What is the IPCC?
The Intergovernmental Panel on Climate Change (IPCC) is the United Nations body, presented by hundreds of scientists and other experts, that commissions expert reports on the state of the climate. Approximately every seven years the IPCC publishes a new Assessment Report (AR) within its assessment cycle consisting of four parts which are conducted in different Working Groups (WG). WG I is responsible for the first part, the regular assessments of the physical scientific basis of climate change, WG II focuses in part two on the impacts, vulnerability and adaption of the human and natural systems and WG III presents in part three options for mitigation of climate change. The fourth and last part is published within an overarching synthesis report by the IPCC, which is based on the content of the previous three reports and additional Special Reports that fell in the according reporting cycle of the assessment report. Special Reports are characterized by an interdisciplinary assessment of specific issues such as global warming of 1,5°C, climate change and land or ocean and cryosphere.
Even if the IPCC provides objective information about the current status quo of climate change to governments these reports are neutral on policy and are not legally binding. The IPCCs´ ARs are only recommendations for governments and policy makers.
What does the latest IPCC Assessment Report six (AR6) tells us?
The first part of the latest IPCC AR, AR6, was published in August 2021 by WG I, followed by the publications of WG II and WG III in February and April 2022. The findings of the publications are worrying. The atmospheric levels of CO2 are already higher than at any time in at least 2 million years, human-induced global heating resulting in increasingly severe extreme weather events such as heat weaves, heavy rainfalls, tropical cyclones, and droughts, are leading to unprecedented and irreversible changes as well as shifts in climate zones. The temperature over land already warmed 1.59°C or in many high latitude regions even more than 2°C. Also the ocean has warmed up significantly. The sea-level has increased by 0.20 meters in the last 120 years due to thermal expansion, glacier ice- and ice sheet loss and it is accelerating fast. Additionally, any further loss of ice accelerates climate change.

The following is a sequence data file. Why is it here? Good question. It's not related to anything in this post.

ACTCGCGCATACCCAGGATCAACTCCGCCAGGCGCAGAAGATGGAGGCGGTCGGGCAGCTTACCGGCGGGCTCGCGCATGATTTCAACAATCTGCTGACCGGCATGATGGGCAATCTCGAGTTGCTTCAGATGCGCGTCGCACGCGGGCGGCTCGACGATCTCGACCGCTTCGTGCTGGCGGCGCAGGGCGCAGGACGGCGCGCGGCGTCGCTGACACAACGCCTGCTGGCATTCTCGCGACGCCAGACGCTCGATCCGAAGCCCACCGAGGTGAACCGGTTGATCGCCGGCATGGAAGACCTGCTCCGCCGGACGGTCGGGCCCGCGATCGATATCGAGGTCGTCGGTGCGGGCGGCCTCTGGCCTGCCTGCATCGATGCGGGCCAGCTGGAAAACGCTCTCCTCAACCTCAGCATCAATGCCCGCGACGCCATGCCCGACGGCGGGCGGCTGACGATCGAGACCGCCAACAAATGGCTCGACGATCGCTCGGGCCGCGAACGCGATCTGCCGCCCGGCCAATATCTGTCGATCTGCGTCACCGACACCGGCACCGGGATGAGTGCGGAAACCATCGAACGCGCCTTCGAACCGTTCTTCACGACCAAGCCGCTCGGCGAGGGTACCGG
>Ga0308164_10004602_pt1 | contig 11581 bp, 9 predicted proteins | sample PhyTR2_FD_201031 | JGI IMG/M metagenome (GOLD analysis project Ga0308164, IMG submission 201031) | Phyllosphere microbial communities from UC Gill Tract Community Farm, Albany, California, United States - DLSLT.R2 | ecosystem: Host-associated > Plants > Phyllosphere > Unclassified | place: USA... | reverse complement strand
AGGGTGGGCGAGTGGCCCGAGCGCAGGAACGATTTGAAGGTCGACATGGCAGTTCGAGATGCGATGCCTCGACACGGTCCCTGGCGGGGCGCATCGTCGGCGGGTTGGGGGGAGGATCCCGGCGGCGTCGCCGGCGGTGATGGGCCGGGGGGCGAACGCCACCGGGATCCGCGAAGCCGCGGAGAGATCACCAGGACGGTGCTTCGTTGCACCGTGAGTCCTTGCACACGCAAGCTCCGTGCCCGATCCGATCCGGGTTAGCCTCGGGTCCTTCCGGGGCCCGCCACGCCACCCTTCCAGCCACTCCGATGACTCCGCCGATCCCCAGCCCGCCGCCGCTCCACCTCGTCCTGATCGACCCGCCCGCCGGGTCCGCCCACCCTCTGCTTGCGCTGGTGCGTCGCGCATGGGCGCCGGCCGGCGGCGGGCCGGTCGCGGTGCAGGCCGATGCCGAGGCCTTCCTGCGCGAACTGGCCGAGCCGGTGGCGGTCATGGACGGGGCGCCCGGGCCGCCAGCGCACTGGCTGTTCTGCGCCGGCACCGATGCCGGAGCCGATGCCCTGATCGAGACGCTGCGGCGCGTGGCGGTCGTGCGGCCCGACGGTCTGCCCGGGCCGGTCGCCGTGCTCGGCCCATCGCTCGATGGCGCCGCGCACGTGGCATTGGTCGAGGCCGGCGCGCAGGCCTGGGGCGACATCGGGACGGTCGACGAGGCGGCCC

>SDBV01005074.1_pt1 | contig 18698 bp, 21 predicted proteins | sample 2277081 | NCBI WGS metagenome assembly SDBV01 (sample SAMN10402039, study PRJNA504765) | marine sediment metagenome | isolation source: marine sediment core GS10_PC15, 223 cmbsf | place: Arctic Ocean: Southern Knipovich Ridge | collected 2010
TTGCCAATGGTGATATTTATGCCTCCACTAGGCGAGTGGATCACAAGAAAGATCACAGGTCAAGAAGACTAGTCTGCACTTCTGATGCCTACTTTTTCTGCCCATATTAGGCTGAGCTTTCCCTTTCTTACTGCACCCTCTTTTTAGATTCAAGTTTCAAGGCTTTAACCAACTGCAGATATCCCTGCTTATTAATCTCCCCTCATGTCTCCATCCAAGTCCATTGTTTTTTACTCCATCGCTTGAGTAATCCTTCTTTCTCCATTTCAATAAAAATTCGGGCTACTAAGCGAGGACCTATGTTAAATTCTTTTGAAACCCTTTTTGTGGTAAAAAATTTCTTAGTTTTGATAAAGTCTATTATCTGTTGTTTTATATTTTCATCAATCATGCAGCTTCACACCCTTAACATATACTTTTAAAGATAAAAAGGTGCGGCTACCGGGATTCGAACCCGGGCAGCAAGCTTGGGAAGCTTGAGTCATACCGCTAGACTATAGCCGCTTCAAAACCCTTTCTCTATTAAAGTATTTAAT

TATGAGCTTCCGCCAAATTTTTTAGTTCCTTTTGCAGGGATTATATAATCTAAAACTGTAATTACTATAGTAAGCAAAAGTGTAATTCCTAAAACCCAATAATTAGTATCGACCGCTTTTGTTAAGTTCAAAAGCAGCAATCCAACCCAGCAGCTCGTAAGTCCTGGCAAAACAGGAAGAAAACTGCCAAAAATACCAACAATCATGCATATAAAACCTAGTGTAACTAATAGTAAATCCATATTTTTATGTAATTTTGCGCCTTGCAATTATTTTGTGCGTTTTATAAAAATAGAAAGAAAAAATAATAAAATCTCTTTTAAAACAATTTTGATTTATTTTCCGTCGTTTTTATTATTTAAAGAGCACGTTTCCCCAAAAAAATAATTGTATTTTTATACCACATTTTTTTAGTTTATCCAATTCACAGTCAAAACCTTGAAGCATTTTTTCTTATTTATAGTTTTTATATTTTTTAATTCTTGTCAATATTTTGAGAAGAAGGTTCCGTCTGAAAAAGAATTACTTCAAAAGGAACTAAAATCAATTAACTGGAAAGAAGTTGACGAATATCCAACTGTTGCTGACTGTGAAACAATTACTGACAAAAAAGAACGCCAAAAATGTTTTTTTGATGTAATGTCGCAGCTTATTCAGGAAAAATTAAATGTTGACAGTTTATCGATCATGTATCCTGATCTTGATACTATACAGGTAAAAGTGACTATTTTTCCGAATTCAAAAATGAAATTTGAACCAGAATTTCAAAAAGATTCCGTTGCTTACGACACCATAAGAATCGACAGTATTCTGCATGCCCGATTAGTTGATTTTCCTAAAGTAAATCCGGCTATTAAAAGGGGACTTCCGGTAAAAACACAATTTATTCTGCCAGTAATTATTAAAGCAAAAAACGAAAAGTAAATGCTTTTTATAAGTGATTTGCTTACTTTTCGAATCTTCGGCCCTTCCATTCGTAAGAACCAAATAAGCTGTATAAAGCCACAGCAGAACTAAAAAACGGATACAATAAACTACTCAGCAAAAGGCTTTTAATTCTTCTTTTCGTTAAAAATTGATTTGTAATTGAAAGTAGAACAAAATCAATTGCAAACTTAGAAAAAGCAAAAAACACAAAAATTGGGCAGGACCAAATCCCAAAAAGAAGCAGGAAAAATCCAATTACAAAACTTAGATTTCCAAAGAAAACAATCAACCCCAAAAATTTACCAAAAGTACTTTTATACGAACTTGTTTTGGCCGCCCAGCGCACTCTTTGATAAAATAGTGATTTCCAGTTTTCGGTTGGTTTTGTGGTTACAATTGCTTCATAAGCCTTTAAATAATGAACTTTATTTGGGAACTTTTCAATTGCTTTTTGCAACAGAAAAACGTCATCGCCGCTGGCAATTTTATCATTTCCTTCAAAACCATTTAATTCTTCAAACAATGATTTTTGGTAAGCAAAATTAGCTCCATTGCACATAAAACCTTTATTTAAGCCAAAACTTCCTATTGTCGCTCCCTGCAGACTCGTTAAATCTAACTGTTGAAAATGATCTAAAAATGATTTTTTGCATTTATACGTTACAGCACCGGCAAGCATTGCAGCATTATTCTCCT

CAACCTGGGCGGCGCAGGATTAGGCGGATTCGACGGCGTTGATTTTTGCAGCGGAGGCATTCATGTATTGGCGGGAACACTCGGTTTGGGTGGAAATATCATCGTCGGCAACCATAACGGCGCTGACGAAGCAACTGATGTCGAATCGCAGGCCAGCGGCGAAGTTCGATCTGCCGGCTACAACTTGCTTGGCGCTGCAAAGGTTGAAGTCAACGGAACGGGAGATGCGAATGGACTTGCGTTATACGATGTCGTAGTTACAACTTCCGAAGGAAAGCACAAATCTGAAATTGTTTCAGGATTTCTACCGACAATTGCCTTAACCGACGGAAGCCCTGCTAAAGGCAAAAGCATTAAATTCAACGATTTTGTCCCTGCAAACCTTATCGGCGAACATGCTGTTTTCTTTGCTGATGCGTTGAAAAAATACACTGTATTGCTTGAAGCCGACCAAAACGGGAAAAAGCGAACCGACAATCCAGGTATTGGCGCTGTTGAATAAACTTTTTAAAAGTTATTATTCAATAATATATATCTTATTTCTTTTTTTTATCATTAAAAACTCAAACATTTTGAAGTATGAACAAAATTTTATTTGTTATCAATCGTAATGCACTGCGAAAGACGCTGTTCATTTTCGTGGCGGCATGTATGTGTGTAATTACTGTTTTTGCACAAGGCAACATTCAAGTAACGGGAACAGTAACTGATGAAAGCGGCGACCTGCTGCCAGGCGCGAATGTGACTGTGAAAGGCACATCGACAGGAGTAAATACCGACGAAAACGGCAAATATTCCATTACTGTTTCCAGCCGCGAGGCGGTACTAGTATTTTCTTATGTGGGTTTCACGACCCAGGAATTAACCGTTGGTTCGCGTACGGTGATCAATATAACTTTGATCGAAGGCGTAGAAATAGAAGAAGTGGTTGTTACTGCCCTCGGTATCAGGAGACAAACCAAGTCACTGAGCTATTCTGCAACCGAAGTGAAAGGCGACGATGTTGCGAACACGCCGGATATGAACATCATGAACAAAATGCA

It gets worse with each degree more with which the earth warms up. Temperatures will continue to increase until mid-century under all presented scenarios by the IPCC AR6 and a lot of already happened changes to global sea level, the ocean and ice sheets are irreversible on timescales relevant to hum societies.
For a summarizing overview and conclusion of the findings of AR6 to date have a look at this graphic.
However, besides alarming findings of the latest AR6 the IPCC reports tell us that the door is still open to a very low scenario and therefore avoiding the worst impacts and risks of a hotter planet. Turning down human caused CO2 emissions and take them to net zero by 2050 as well as reducing other GHGs like methane (CH4), the heating can be stabilized at 1,5°C and should therefore be a top priority for policy makers and companies.
What is the current status quo of AR6?
Since the reports of all working groups are already published only the summarizing Synthesis Report, which will be the last of the AR6 products, is missing. The final publication is expected to be finalized in late 2022 or early 2023.
How can DFGE help companies?
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